Thanks to the Western world’s obsession with social media, conflict is now never more than a click away. Although social media may once have been intended for connection and cohesion, platforms like Facebook and Twitter have fast developed into online battlegrounds where insults are frequently traded over even the most inoffensive content.
Thousands of accounts across multiple platforms have been banned for spouting hate speech and for bullying. There’s no question that vitriolic content takes a major toll on our mental health. For many, social media is the first thing we look at in the morning and waking up to this negativity can set our mood on a destructive tract for the day.
The Impact of Day-to-Day Arguments
Studies have shown that spending less time on social channels can reduce anxiety, stress, feelings of loneliness and low self-esteem. But as a nation, our anxiety levels just continue to rise – rates of anxiety and depression have increased by 70% in the past 25 years.
Unfortunately, this toxicity isn’t restricted to the internet because social conflict is a frequent problem in the workplace.
Employees may clash with their colleagues over everything from work methods and work ethic to political leanings. More petty arguments such as whose turn it is to make the coffee can easily filter their way into our working days and bring morale down.
On another level, employees may argue with their managers over workload, salary, holidays, employee benefits, and healthy work environments.
Day-to-day conflict can have a lasting effect on our mental health. If left to fester, this can lead to absenteeism, reduced productivity, and deeper issues between colleagues.
Organising a Support System
The challenge is to develop an office culture where everyone feels comfortable and valued. But how do employers reconcile arguments where both parties are convinced that they’re in the right?
How do you handle the more chronic and serious conflicts between colleagues (62% of employees say they have an “office enemy”)? There’s always a risk that individuals might come away feeling victimised or isolated rather than satisfied that their voice has been heard.
The solution isn’t easy. While many agree that creating an environment for employees to deal with issues in a more open, mature way is vital, we believe that providing mental health support to deal with the deeper issues is just as important.
Employee Assistance Programmes
Often companies have no real, organised support system in place. Many HR departments are limited in what they are equipped to handle. It can be far more effective for employees to talk to a professional outside the workplace about work-related issues.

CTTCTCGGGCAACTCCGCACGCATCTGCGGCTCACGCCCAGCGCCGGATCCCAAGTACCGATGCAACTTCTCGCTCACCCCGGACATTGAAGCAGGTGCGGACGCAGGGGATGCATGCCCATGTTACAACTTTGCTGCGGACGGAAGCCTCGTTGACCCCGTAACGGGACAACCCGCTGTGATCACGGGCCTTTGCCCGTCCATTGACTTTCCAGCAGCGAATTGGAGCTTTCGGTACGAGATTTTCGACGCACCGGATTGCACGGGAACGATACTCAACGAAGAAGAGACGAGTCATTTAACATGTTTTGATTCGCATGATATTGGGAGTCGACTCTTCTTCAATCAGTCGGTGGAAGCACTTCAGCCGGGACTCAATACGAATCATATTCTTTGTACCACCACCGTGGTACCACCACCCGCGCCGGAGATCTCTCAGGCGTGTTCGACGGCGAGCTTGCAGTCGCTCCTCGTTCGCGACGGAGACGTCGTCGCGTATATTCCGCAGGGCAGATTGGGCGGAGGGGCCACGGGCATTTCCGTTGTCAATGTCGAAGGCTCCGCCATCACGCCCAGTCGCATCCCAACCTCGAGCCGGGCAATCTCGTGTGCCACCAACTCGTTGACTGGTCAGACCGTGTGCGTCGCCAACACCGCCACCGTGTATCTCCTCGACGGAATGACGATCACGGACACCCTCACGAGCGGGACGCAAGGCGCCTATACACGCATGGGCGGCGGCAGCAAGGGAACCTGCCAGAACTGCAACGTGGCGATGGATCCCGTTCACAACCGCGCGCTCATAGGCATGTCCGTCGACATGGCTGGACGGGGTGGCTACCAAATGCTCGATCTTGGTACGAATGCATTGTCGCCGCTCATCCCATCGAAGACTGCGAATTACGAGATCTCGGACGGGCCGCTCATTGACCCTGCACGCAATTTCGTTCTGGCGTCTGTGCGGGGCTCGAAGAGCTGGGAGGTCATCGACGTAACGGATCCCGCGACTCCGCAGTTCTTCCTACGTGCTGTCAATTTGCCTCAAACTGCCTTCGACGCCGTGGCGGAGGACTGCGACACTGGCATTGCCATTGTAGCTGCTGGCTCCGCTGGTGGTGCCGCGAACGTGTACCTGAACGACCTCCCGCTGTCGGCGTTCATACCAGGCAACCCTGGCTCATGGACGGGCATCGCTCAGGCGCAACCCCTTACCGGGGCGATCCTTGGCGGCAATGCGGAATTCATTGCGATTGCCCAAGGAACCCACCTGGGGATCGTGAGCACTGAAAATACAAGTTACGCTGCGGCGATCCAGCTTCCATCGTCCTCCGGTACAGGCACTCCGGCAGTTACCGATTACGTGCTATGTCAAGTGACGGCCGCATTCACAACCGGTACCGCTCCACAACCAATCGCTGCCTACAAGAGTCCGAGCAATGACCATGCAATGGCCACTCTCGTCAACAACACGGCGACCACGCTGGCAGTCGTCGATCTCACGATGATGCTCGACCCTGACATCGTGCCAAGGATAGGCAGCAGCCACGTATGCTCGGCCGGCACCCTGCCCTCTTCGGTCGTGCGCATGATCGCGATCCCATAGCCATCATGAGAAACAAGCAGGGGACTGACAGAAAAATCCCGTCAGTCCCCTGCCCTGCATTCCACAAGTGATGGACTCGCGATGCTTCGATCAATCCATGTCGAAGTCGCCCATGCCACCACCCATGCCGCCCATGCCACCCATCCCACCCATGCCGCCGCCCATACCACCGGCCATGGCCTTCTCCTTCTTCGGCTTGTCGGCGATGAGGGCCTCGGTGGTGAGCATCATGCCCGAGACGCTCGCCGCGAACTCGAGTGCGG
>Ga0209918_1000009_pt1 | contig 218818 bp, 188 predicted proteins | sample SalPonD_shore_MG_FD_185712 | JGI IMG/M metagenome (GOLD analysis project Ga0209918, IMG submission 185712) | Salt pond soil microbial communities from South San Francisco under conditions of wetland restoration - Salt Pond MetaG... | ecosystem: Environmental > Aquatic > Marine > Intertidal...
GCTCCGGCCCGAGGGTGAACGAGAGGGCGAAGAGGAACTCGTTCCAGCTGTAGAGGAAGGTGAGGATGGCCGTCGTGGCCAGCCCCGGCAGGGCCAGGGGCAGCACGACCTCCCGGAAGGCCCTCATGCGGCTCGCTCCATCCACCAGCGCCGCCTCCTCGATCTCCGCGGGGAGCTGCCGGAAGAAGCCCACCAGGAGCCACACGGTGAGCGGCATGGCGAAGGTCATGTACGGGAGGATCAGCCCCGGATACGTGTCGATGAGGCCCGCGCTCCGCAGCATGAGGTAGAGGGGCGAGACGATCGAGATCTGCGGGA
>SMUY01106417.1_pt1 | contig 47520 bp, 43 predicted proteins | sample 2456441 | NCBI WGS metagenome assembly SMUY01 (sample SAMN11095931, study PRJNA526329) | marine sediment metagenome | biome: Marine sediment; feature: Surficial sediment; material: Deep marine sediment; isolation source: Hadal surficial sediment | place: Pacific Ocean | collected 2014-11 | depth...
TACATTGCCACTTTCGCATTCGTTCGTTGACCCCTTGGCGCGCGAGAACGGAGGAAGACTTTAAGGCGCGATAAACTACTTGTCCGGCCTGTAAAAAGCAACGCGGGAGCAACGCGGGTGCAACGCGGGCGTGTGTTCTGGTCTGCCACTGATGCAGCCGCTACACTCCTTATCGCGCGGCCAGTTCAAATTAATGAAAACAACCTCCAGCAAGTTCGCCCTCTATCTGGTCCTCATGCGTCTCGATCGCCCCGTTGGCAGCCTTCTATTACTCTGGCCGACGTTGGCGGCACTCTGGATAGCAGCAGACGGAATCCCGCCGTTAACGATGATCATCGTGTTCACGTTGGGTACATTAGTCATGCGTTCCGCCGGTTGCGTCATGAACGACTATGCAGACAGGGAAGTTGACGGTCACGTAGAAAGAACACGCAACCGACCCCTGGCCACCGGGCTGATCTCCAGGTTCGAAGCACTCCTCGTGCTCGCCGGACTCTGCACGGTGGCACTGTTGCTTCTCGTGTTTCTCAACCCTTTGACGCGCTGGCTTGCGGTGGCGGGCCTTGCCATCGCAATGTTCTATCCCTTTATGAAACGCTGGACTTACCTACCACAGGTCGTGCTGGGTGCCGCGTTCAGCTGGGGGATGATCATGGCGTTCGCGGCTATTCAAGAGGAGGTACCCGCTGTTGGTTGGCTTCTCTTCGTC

One way of providing this service is through an Employee Assistance Programme (EAP). This offers members a 24/7 telephone helpline to talk through any issues they might have.
EAPs also offer face-to-face counselling, which is invaluable in both providing an outlet and potentially nipping problems in the bud before they become overwhelming.
In the case of employee disputes and bullying, employees need to speak to someone impartial without feeling judged or victimised. 62% of workers report being impacted by incivility at work at least once a month, and 75% are affected by bullying.
An EAP is a great first step to creating a harmonious work environment. It’s all about laying a foundation and building bridges.
Looking past our differences is key and one way of doing this could be to discuss them openly. If conflict at work is not addressed, it can easily become gossip fodder. This may result in further and ongoing divisiveness.
Some employers find it effective to hold a weekly ‘circle time’ with employees, where issues in the office can be calmly raised and discussed.
Giving those involved the opportunity to talk to each other will clear the air in the short- and long-term. When done as a group this process can be therapeutic and support employees in approaching conflict more maturely in future.
Team-building activities can also help create strong bonds in the workplace. A common struggle shared by employees is creating lasting, meaningful friendships at work. Often, simply spending more time with people is all it takes for friendships to start.
Cultivating these kinds of relationships in the office can result in employees working far better as a team. Organising frequent company outings is an easy and fun way of allowing employees to get to know each other outside the work context. It can also be a way to dissolve any budding conflict.
Creating a Strong Team
It can take time to build a strong team in the office and it may not always work right away. But we always encourage employers to not give up too easily. Ignoring issues will only make them worse, resulting in absenteeism and loss of productivity.
If the problem is allowed to sit, presenteeism can also create an uncomfortable work environment for everyone.
As a business owner, it’s important to know when to tackle these issues head-on. This will help to avoid them developing into something more serious. It’s also essential for managers to stay aware of what is going on with their team. In doing so, employers can identify and weed out conflict early. They will also know when to provide their team with support should they need to talk to someone.